And maybe this is the kind of thing that can help. It’s a simple gesture, only a few words, but words have power. I did not include an acknowledgement like this in my speech, and I feel instinctively that it should be different to an acknowledgement of country; as I understand the Australian practice, those are done at events using public space and/or government funding, for the obvious reason that the government wouldn’t exist without the land it stands upon, and the people who’ve funded it — all of them. In the US, that’s a more complex statement, because so much of this country was built not only upon stolen land but stolen labor. And in the literary field, our foundations were built in different ways.

So this is my Acknowledgement of Genre. Or Art. Still noodling. I welcome suggestions on changing/improving this, BTW.

I acknowledge the Lenape people on whose ancestral land I stand; the African people whose bones were buried unmarked in this city’s foundations; and the involuntary and exploited labor of people from every land which helped to make New York City great.

I also acknowledge the literary ancestors without whose sacrifices and inspiration I would not be here: Mary Shelley, W. E. B. Du Bois, James Joyce, and Octavia Butler. You are joined most recently by Maya Angelou, an inspiration to us all.

I’m aware that this is too simple a statement to encompass the totality of any one person’s literary debts owed — just as the acknowledgement of country is too simple a statement to acknowledge the totality of any colonial nation’s debts. And I’m aware there’s substantial controversy regarding acknowledgements like this, which — without a real effort at memory, and unaccompanied by a serious attempt to redress past wrongs — can seem superficial, trivial.

Still, I think it’s a start. I kept it short because a complete acknowledgement would take forever, and because this is meant to be symbolic, not literal. The first paragraph is obviously specific to my locality. For the second paragraph, I chose four names so that two could be male and two female. For my first two names I deliberately chose people whose place in genre history is often forgotten or elided in favor of white men; then Joyce because he’s probably my strongest actual literary influence; then Butler because I would never have tried to get published in this genre without her example to lead the way. Obviously I chose only people who are no longer living — thus “ancestors” — because acknowledging the ancestors is a tradition that my own family has adopted, and which I suspect a lot of African American families do as well in an effort to reclaim lost aspects of our heritage. And I included Maya just because it felt right.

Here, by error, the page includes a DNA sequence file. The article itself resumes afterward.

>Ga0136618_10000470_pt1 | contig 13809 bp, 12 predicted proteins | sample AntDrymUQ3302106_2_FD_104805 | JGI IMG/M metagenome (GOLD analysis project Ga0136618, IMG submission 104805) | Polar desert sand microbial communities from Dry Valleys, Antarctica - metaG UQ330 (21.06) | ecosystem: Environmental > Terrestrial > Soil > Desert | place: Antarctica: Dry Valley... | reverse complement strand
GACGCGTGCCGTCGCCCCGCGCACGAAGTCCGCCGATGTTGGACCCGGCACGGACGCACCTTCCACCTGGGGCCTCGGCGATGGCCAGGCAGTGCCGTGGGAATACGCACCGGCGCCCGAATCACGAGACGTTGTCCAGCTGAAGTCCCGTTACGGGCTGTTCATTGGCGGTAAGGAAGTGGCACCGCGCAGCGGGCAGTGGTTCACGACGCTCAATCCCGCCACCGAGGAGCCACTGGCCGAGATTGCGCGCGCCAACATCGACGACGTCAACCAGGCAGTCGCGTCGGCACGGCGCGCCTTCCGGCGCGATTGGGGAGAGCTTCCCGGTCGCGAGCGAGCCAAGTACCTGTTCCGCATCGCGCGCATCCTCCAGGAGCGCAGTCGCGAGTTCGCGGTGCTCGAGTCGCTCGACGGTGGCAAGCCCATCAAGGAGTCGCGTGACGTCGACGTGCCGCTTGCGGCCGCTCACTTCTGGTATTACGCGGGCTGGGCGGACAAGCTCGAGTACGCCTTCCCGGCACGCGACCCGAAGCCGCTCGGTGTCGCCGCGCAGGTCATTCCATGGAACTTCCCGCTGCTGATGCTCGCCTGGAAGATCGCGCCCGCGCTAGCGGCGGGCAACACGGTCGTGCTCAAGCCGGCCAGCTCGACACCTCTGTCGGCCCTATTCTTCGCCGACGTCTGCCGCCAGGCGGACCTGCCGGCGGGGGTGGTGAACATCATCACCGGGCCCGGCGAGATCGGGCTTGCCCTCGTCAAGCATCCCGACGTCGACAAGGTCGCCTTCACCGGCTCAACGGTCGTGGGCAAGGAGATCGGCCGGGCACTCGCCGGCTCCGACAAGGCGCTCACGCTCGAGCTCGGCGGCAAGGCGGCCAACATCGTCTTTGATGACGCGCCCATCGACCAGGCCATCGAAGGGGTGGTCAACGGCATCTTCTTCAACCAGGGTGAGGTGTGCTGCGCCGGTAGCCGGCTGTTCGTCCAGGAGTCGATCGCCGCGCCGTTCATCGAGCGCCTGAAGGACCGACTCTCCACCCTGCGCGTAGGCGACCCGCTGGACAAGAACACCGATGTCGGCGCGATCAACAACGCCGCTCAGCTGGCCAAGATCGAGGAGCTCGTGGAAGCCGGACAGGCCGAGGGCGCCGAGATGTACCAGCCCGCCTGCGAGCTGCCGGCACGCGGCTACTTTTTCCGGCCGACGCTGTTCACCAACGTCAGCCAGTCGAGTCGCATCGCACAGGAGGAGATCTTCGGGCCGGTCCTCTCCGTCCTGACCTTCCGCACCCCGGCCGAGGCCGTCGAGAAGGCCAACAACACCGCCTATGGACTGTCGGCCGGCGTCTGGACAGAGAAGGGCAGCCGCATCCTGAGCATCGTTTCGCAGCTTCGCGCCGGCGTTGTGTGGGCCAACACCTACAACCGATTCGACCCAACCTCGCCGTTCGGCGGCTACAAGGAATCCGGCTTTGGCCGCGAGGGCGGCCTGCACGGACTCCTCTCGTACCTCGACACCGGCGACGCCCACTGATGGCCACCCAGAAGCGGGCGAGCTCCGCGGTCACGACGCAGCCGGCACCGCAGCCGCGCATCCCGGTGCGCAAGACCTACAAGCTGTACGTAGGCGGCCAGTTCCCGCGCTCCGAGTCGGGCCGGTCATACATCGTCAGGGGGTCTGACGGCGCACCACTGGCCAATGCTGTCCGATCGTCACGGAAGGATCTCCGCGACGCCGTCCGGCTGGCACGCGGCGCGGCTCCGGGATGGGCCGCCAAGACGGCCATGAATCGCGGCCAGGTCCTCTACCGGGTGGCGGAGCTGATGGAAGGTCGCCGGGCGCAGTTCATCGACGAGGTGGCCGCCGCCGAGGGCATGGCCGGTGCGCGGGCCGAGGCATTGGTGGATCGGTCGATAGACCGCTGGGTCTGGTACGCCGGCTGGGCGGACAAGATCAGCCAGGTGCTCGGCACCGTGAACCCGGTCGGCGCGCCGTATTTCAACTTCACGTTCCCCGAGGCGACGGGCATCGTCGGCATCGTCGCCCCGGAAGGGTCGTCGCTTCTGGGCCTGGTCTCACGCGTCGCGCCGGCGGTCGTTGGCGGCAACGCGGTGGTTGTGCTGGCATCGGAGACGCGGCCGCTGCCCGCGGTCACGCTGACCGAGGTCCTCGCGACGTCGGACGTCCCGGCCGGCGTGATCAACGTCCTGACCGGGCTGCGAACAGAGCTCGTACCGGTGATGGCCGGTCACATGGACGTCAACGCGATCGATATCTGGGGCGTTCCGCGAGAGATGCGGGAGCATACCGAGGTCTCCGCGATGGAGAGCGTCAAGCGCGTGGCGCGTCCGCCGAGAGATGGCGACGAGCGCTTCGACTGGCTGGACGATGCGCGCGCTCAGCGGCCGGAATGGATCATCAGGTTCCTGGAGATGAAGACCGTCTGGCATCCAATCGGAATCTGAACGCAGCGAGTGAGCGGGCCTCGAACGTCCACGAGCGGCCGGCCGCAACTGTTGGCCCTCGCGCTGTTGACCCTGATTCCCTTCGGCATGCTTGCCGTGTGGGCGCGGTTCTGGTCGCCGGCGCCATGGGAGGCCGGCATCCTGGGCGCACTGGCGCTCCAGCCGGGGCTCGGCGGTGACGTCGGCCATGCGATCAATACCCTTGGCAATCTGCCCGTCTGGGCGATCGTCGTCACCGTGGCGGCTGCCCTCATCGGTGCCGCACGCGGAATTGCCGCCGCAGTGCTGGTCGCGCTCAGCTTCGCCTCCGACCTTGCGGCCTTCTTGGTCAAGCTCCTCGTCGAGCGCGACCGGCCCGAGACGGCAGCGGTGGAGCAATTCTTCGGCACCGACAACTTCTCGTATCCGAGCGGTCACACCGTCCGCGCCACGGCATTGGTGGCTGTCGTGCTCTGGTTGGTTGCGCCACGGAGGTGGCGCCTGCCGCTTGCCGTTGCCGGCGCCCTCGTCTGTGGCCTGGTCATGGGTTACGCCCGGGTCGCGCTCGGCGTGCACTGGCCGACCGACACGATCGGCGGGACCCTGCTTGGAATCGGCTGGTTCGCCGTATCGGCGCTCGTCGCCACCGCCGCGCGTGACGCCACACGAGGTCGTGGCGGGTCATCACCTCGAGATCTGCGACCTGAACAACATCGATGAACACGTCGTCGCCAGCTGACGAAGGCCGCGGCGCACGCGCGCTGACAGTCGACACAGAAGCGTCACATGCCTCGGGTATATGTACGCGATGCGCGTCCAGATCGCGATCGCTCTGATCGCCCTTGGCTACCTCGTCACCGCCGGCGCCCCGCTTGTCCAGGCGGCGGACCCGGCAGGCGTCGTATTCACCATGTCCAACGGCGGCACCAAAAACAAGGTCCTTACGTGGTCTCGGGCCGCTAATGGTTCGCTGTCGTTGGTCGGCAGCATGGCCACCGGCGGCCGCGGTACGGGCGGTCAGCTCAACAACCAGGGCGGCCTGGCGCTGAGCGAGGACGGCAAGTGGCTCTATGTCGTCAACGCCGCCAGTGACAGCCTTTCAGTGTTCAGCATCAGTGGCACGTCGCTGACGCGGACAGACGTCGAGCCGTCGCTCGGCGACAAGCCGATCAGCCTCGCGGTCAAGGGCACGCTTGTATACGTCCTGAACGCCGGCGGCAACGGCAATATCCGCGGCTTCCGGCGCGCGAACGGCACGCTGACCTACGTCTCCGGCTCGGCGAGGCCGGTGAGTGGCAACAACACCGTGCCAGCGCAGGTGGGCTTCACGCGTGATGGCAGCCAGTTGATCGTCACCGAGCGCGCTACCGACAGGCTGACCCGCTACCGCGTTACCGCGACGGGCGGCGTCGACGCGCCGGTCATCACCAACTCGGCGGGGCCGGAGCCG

For now this is a thought exercise. I’m not giving any more speeches anytime soon — my next GoH appearance will be at Arisia — and I’ve got novellas and books to write as well as a whole bunch of short fiction to read before Clarion. But I think I’m going to try including this at the beginning of any future speech I give, once I refine it to my liking. You’re welcome to use it too.

A note on my Wiscon speech

Some friends asked me about a part of the speech that bothered them — namely the quote that I included from Delany’s 1998 essay, this line in particular:

As long as there are only one, two, or a handful of us, however, I presume in a field such as science fiction, where many of its writers come out of the liberal-Jewish tradition, prejudice will most likely remain a slight force—until, say, black writers start to number thirteen, fifteen, twenty percent of the total. At that point, where the competition might be perceived as having some economic heft, chances are we will have as much racism and prejudice here as in any other field.

Since other folks may have the same questions, let me address them here. I can’t speak to what Mr. Delany meant, and wouldn’t presume to try. He’s perfectly capable of speaking for himself, if he wants to do so re a 16-year-old essay quoted by some woman he met once and probably doesn’t remember. I can only speak to why I chose this passage, and what it meant for me. To me it seemed a straightforward description of the SFF genre of the 50s and 60s, especially from the perspective of an outsider trying to break in: that is, mostly white liberals — by the standards of the time, however we might describe them today — and people who were at least Jewish if not liberal, and thus theoretically accepting of black writers because they got the concept of discrimination. (Delany’s essay details how accepted he actually was in those days. Might want to go read it, for context.)

But I’m not Jewish, and I don’t have a radar that pings whenever “Jewish” and words like “economic” are mentioned in close proximity. It didn’t even occur to me that the statement could be read as an allusion to the stereotype of Jewish people being parsimonious. That’s certainly not how I read it, obviously — but I get that this is one possible interpretation of the passage, and that my own privilege as a non-Jewish person is why I didn’t notice that. And especially in light of (TW for anti-Semitism and general bigotry) ongoing bullshit happening both here and overseas — I also get why some of the folks who heard those lines were… concerned.

Sooooo not my intention, ya’ll. Really sorry for that. And from here forth I’ll try to keep a closer lookout for those kinds of “stereotype keyword” combinations, to avoid confusion/alarm.

[ETA: fixed broken link.]

Wiscon 38 Guest of Honor Speech

[ETA 3/28/14: Added markup; text is still the same. Also, please note a discussion here about a line in the Delany quote that concerned some people.]

Thanks to all the WisCon volunteers, members, and other supporters, who have given me the opportunity to speak to you now.